OAKLAND -- It's a Sunday afternoon in mid-November at Coach Sushi on Grand Avenue.
Oakland-born writer and filmmaker Anthony Lucero wades through a snake of wires to reach three actors behind a counter who pause their knife-wielding work to stare, transfixed, at a cooking competition airing on an iPad.
"She's winning," Lucero says, causing their faces to crack into grins.
"She's losing," he instructs, scrutinizing their crestfallen expressions and slumping shoulders.
It's the making of an Oakland film, "East Side Sushi," Lucero's debut feature film.
The crew has been setting up for 25 minutes for the 60-second scene when photography director Marty Rosenberg decides to move the camera. Art director Jules Kobelin, disliking the white lines on a piece of fish, uses the interruption to dive in.
"Whose water bottle?" someone calls, as they resume.
"That's mine. Don't touch it," Kobelin shouts.
Rosenberg now sits in a chair, perched atop two wooden crates. Key grips hover, poised to prevent him and the expensive camera from toppling.
"Happiness, peace, tranquillity," a voice calls out.
"Tranquilizers," Rosenberg responds.
Lucero, winner of the Best Drama/Documentary/Overall Film awards at the Alice Independent Film Festival in San Francisco for his 2007 "Angels and Wheelchairs," comes to film directing with an impressive pedigree. After receiving his bachelor's degree in film from San Francisco
"The joy of working in visual effects on big-budget films like 'Pirates of the Caribbean,' 'Iron Man,' and 'Star Wars' was making things move to a different reality," Lucero says.
The movie bug first bit him on the streets of Oakland, when he cut school to watch "Dying Young," a 1991 Julia Roberts movie that was filmed in Oakland.
"They wet the street: I was fascinated that they could transform it so immediately. As a kid, I wanted to know how King Kong climbed the Empire State Building. At Industrial, I loved putting a person wherever I wanted -- a spaceship, a restaurant, behind the wheel of a car."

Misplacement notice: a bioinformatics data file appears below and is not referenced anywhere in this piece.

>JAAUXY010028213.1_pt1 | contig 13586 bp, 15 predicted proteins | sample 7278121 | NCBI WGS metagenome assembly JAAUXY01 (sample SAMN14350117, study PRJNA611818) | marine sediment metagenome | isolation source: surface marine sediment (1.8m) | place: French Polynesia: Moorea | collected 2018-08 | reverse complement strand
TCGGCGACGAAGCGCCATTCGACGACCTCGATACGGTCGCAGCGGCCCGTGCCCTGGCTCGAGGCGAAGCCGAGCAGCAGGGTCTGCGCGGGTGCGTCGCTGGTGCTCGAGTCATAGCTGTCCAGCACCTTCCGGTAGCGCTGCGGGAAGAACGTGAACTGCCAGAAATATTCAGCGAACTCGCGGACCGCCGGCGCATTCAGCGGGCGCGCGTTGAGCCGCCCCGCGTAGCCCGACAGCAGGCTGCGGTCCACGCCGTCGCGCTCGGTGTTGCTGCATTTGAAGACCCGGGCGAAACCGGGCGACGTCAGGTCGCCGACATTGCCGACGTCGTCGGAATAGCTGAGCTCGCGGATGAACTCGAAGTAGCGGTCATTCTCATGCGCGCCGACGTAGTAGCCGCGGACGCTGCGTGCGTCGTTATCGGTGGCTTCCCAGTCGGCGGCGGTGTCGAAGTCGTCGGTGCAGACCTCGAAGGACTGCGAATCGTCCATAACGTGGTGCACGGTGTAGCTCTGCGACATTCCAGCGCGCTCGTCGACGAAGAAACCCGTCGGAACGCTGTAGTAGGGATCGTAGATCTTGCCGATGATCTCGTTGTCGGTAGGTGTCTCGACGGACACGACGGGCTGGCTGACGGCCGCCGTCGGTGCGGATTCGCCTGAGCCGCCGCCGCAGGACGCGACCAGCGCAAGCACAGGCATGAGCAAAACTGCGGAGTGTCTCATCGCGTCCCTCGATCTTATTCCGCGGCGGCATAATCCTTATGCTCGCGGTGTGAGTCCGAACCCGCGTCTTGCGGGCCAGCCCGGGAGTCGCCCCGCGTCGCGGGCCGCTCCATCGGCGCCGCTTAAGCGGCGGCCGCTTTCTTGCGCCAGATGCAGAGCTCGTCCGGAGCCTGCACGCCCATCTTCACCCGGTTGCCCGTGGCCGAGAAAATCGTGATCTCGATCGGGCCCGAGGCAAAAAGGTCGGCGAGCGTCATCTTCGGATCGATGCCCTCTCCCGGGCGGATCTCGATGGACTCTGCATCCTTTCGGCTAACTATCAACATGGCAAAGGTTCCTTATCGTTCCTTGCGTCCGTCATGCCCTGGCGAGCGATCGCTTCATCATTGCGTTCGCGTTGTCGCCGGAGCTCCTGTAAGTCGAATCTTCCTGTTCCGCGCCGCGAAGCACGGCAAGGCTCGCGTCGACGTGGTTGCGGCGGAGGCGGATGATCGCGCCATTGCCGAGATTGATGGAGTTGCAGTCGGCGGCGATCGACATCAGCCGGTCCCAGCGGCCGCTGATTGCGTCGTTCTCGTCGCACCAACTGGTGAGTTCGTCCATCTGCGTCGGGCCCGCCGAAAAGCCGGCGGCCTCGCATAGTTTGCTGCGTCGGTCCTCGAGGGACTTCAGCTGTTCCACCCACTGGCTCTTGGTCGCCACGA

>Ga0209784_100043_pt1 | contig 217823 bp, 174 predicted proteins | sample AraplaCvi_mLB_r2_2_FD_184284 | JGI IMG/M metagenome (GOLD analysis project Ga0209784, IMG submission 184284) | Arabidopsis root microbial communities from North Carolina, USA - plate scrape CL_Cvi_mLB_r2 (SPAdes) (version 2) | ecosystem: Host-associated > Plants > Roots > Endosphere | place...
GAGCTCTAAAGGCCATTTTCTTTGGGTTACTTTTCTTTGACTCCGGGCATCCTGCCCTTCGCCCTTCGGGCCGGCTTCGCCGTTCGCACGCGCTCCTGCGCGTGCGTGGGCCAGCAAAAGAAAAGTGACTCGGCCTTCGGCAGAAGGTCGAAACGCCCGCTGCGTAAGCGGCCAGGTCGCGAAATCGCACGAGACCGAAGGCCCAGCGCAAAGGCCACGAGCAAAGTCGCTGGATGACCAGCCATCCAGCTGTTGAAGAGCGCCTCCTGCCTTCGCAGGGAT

Eventually, the job's long hours outweighed the magic. Lucero turned to storytelling.
"East Side Sushi" tells the story of a working-class, single Latino mom who embarks on a quest to become a sushi chef.
"I wanted to tell a story that reflects what I see on the streets where I live," Lucero says. "Entertainment needs to relate to the people."
With the country's demographics changing, Lucero sees food, politics and entertainment trending toward diversity. But that doesn't mean film funding is easy.
"Kickstarter (a funding source for creative projects) was horrible for me," he says. "People said they loved the project but not a lot of people gave money."
Generosity has come out of his own pocket -- a down-payment he was saving for a house is funding the film -- and from in-kind donations from local shop owners, food distributors and friends.
Diana Torres, 24, is the actress selected from Los Angeles for the key role in "East Side Sushi. " Torres was chosen after a disappointing local casting call forced Lucero to look to Southern California for an actress who could "take my gibberish and make it sound compelling."
"I'm in love with this city," she says of Oakland. "It's beautiful, quiet, calm. Every morning, I can walk to the set. Lake Merritt is romantic, the sky is clear."
Torres says jumping from her native ladle-dumping technique of Mexican cooking to the precision of Japanese chefs was a challenge. Landing the role required gaining 10 pounds and tanning.
"I was too skinny and too white," she laughs.
Lucero insists Torres is ideal for the role. With only 23 filming days, he's happy to have "hit the casting jackpot."
His greatest desire is that his movies will have heart.
"I want the visuals to take a back seat," he said. "First, the story must be told. Everything else is in tow, behind me. If this film does what I want, I'll buy that home after all ... for my mom."